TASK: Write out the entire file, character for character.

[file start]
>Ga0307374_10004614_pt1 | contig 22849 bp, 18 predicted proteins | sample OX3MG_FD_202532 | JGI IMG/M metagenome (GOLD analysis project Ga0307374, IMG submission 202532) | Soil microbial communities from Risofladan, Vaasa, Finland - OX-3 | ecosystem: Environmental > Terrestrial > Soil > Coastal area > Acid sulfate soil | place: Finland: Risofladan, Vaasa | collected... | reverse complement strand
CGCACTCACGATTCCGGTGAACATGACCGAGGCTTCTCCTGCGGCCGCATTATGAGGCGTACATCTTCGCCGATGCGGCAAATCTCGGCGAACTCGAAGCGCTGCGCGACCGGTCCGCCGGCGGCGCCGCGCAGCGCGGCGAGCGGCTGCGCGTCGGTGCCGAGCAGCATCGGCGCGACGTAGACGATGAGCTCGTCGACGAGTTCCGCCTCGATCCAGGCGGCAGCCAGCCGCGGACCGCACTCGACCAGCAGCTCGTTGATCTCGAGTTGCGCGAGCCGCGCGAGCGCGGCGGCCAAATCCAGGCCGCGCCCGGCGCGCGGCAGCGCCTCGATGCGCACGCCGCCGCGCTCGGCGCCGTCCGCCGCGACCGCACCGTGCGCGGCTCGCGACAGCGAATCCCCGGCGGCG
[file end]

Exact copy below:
>Ga0307374_10004614_pt1 | contig 22849 bp, 18 predicted proteins | sample OX3MG_FD_202532 | JGI IMG/M metagenome (GOLD analysis project Ga0307374, IMG submission 202532) | Soil microbial communities from Risofladan, Vaasa, Finland - OX-3 | ecosystem: Environmental > Terrestrial > Soil > Coastal area > Acid sulfate soil | place: Finland: Risofladan, Vaasa | collected... | reverse complement strand
CGCACTCACGATTCCGGTGAACATGACCGAGGCTTCTCCTGCGGCCGCATTATGAGGCGTACATCTTCGCCGATGCGGCAAATCTCGGCGAACTCGAAGCGCTGCGCGACCGGTCCGCCGGCGGCGCCGCGCAGCGCGGCGAGCGGCTGCGCGTCGGTGCCGAGCAGCATCGGCGCGACGTAGACGATGAGCTCGTCGACGAGTTCCGCCTCGATCCAGGCGGCAGCCAGCCGCGGACCGCACTCGACCAGCAGCTCGTTGATCTCGAGTTGCGCGAGCCGCGCGAGCGCGGCGGCCAAATCCAGGCCGCGCCCGGCGCGCGGCAGCGCCTCGATGCGCACGCCGCCGCGCTCGGCGCCGTCCGCCGCGACCGCACCGTGCGCGGCTCGCGACAGCGAATCCCCGGCGGCG